The primary inconvenience of barter exchange is the necessity of a “double coincidence of wants” – that is, in order to purchase something from my neighbor, I must have something he wants as well. If I want to purchase cabbage from him, and he is in need of a goat, but I raise cows, then we must find another party to the exchange who is willing to exchange cows or cabbage for goats. Needless to say, finding such a willing party for every transaction quickly becomes very inconvenient.
In order to avoid having to hire intermediaries for most transactions, agents in the economy can keep track themselves of the saleability of various goods. By holding an inventory of some relatively more saleable good, even if I have no use for it myself, I increase my chance of being able to overcome the double coincidence of wants and to acquire goods I do have a use for. The key to the story is that my holding such an inventory constitutes a demand for that good, which further increases its saleability. Because the desire of each individual to most effectively satisfy his own wants on the market leads him to hold an inventory of the most saleable good, one good will eventually be converged upon with universal saleability – i.e. money.
The account of bubbles that follows I call Mengerian not only because it explains a macro-phenomenon with reference to self-interested micro behavior. This it does, but more importantly, the key process is again the increase of an asset’s saleability, or liquidity. Two important differences must also be noted, however. First, Menger’s account is one of the emergence of social harmony, whereas the following account is one of the emergence of social disarray. And second, though a self-reinforcing quality is common to both stories, a bubble can obviously not persist forever. It is not a network good in the same sense as a basic medium of exchange. Thus, our story involves the further emergence of countervailing forces which must bring an eventual and abrupt end to the phenomenon at hand.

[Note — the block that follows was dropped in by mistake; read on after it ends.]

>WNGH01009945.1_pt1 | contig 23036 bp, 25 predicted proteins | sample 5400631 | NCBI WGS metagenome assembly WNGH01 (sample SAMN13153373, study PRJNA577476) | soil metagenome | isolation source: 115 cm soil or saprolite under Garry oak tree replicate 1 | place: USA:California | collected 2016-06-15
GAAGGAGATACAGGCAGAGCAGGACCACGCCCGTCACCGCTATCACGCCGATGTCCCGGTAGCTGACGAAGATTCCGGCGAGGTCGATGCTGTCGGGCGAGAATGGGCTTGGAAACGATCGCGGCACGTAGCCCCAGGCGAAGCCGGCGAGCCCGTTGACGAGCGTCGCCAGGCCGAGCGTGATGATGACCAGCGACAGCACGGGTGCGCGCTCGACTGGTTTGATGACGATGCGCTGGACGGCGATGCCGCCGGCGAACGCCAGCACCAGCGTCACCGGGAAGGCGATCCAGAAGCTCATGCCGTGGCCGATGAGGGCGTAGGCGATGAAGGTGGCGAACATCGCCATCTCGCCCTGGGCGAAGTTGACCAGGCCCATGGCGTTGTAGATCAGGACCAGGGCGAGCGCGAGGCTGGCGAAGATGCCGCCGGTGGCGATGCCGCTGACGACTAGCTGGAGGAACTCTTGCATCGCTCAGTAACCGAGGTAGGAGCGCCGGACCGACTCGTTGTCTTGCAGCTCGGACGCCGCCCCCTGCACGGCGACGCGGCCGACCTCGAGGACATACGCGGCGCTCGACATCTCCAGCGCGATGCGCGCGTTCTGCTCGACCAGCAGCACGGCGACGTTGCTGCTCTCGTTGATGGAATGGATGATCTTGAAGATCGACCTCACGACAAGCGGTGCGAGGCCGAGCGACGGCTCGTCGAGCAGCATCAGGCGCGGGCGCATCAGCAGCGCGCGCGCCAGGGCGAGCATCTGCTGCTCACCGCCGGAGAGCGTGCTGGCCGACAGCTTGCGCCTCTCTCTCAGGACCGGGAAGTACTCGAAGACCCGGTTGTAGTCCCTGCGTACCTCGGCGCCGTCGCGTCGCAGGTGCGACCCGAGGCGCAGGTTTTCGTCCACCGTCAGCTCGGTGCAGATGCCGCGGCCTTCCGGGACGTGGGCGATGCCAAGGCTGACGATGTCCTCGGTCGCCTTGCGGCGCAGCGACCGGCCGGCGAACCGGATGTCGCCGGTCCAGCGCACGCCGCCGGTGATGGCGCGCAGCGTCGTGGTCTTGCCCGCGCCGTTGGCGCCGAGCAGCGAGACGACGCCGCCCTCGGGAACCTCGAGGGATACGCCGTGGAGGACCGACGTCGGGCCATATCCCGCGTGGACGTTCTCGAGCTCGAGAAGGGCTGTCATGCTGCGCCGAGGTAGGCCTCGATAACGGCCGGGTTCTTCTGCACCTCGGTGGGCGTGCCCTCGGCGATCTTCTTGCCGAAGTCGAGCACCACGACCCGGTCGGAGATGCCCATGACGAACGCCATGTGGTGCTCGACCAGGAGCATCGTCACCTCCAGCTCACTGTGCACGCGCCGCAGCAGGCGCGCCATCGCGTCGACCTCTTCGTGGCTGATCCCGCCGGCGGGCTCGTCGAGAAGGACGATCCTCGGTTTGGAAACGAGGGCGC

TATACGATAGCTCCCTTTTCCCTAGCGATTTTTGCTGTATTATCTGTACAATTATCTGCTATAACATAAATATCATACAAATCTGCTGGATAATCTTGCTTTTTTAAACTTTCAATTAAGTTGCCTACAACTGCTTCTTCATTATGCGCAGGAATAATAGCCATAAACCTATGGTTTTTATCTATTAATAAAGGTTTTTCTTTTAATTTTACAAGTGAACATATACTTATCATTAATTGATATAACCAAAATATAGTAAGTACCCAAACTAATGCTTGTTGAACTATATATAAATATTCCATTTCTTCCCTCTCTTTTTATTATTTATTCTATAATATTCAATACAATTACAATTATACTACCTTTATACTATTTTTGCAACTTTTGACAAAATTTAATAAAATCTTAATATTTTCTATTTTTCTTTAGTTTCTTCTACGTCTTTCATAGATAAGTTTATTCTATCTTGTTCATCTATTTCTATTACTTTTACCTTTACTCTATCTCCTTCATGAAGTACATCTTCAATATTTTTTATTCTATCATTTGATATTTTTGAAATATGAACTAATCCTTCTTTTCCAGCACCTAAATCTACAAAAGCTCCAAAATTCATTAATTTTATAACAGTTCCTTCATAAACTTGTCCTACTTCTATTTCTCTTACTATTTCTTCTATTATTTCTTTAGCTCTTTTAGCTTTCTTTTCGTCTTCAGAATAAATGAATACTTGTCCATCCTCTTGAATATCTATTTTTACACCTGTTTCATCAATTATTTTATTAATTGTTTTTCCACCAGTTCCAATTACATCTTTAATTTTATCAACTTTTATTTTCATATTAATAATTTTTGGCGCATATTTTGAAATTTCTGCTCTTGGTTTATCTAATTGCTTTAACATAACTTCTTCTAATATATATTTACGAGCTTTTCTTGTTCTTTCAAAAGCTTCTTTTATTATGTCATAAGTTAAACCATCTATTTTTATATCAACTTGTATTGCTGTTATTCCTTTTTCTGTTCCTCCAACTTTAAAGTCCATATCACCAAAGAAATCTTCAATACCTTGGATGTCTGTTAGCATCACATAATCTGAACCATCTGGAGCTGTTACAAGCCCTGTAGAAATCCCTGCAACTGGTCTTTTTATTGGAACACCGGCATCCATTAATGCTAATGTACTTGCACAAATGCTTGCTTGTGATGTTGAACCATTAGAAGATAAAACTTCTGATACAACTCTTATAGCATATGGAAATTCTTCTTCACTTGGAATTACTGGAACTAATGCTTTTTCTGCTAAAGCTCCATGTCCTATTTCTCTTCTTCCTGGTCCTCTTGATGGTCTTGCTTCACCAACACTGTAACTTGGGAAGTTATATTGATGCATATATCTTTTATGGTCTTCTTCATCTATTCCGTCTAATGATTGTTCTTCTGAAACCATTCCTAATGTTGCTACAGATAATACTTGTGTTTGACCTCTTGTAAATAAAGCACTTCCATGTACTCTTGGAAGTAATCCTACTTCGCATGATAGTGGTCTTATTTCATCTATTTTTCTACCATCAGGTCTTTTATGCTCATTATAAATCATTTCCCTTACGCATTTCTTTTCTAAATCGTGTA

A money economy, though vastly increasing the ease with which people can satisfy their wants on the market, introduces its own unique problems, which can be seen best in the light of two accounting identities: Walras’ Law, and the Equation of Exchange.
Walras’ Law states that the excess demand for all goods in an economy must sum to zero. That is, unsold inventories of some good implies unsatisfied demand for another. It is related to Say’s Law, which has often been taken to deny the possibility of a general glut or recession. But, as Yeager (1956) notes, “while an excess supply of some things does necessarily mean an excess demand for others, those things may, unhappily, be money.” Because money constitutes one side of nearly every exchange in a modern economy, “an economywide excess demand for money shows up not as specific frustration in buying money, but as dispersed, generalized frustration in selling things and earning incomes” (Yeager 1968). This, of course, is characteristic of recession – our first stylized fact. Likewise, an excess supply of money does not show up as a specific frustration in selling money; it would cease to be money if one could be frustrated in selling it. Rather, it shows up as a general increase in spending – a “euphoria”, or boom.